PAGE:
Here is a short list of some of the things you can do with this library:

  1. Read/Write data on the i2c bus
  2. Handle USB and GPIF interrupts
  3. Read/Write data on to a serial console
  4. Handle the common USB vendor commands
  5. Implement your own vendor commands
  6. Program the GPIF

Hope you enjoy!

Update 12/15/08: Added project home page at Sourceforge: fx2lib home.

A few open source tips for the Cypress FX2LP (EZ-USB Cy7c68013A)

I’ve had the enjoyable experience of playing around with the Cy7c68013a chip on the Ez-Usb development board for the past few weeks. I thought I’d post a few tips for developing in this type of environment with open source software.

  1. Convert to Linux

    The tools that Cypress provides with the development kit are Windows based. You can download a number of their items directly from their website, but i didn’t find a way to unpack their source code examples without running their installer in a Windows session. The installer creates a new directory: C:\Cypress\ You can ignore the bin directory. Copy the docs directory (You’ll need the TRM) and the examples directory to your Linux machine. The examples won’t compile on Linux (The c51 compiler provided by Keil is Windows based) but they provide good insight into how to do a few things when it isn’t immediately clear by reading the TRM. You may also be interested in their util sources but I’ve found only minor uses for these since there are open source alternatives to a lot of what they do.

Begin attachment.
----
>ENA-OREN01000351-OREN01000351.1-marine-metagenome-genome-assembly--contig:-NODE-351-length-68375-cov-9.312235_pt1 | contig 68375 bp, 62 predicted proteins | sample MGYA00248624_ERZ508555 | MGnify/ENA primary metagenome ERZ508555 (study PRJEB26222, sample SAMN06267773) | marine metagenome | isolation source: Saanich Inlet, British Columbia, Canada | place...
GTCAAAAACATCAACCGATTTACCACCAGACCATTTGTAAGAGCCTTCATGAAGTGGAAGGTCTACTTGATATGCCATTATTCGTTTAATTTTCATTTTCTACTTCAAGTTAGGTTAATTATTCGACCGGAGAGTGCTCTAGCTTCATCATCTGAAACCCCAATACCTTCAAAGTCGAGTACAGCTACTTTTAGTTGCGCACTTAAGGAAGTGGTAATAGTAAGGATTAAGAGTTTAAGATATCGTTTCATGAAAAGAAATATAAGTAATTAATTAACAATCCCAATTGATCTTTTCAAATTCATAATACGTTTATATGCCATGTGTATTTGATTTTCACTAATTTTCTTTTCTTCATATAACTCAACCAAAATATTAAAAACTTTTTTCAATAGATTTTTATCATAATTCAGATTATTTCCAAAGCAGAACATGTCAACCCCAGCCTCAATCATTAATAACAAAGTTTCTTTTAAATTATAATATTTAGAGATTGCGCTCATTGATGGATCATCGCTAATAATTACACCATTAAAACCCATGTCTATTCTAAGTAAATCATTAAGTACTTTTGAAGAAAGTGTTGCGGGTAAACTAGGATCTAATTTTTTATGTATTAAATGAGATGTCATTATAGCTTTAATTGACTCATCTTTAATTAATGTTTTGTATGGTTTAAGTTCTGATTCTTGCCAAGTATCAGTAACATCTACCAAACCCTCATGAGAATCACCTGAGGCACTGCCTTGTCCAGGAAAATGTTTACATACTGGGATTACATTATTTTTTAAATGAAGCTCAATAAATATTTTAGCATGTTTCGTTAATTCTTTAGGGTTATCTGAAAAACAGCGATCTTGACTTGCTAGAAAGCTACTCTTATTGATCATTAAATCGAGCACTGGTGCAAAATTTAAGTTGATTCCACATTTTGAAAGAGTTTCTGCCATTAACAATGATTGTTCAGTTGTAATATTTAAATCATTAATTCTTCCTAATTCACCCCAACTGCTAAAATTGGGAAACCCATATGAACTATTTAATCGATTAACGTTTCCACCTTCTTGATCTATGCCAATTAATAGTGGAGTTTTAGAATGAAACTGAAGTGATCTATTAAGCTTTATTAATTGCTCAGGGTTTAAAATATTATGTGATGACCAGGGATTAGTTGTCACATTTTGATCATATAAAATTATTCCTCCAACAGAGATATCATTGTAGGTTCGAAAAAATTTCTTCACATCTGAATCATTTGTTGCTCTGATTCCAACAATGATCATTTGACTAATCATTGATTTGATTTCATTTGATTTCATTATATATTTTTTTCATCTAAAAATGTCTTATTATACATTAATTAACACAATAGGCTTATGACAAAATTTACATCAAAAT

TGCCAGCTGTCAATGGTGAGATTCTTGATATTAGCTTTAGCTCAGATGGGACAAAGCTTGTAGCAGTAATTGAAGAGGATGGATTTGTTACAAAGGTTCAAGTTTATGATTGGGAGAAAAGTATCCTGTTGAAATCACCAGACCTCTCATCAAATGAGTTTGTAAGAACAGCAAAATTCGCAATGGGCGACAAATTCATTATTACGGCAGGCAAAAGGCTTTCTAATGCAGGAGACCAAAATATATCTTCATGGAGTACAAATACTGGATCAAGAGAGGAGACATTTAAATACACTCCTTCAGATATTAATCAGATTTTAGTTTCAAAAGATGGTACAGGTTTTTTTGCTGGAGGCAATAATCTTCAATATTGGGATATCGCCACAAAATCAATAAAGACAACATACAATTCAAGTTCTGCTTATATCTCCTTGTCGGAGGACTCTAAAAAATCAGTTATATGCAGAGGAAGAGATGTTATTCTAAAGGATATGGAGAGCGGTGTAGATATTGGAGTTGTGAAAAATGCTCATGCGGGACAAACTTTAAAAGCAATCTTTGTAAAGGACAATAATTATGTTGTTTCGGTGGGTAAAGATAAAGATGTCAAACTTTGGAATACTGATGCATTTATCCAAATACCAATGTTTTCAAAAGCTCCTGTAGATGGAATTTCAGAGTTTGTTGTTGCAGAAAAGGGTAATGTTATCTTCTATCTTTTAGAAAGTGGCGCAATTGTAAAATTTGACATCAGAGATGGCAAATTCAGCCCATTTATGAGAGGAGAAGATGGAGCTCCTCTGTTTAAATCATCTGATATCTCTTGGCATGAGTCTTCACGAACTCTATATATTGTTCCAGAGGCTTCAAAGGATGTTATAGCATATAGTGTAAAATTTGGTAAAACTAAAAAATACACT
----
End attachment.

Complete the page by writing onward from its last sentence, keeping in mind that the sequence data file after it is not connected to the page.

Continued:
2. Convert to SDCC

    On Linux, you’ll compile programs for the 8051 chip with SDCC. You can install it from their sources or from a package provided by your Linux distribution. SDCC works very similar to gcc but provides output that can be loaded onto embedded devices.

    A couple important switches for compiling:

    • -mmcs51 Tells the compiler to produce output for the 8051 chip
    • -xram-loc Tells the compiler where to start putting xdata variables
      (If a program suddenly doesn’t work after you add an xdata variable, try playing with this 1st.)
  3. Convert the fx2regs.h file

    The fx2regs.h file provided with cypress won’t compile with SDCC (It’s Keil specific). There are a few things you can do.

    • Just use the 8051.h (or 8052.h) file provided by sdcc. (Works if you don’t need lots of the extended registers. Also works for getting started with basic examples.